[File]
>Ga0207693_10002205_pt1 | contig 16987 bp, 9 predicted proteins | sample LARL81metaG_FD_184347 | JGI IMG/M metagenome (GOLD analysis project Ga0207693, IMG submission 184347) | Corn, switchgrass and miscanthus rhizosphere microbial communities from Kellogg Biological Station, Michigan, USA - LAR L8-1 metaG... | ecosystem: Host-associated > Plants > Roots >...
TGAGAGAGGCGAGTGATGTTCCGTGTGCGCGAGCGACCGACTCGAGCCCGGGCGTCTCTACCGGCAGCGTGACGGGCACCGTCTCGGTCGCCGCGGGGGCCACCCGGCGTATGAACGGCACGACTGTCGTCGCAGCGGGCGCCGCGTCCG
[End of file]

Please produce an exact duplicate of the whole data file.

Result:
>Ga0207693_10002205_pt1 | contig 16987 bp, 9 predicted proteins | sample LARL81metaG_FD_184347 | JGI IMG/M metagenome (GOLD analysis project Ga0207693, IMG submission 184347) | Corn, switchgrass and miscanthus rhizosphere microbial communities from Kellogg Biological Station, Michigan, USA - LAR L8-1 metaG... | ecosystem: Host-associated > Plants > Roots >...
TGAGAGAGGCGAGTGATGTTCCGTGTGCGCGAGCGACCGACTCGAGCCCGGGCGTCTCTACCGGCAGCGTGACGGGCACCGTCTCGGTCGCCGCGGGGGCCACCCGGCGTATGAACGGCACGACTGTCGTCGCAGCGGGCGCCGCGTCCG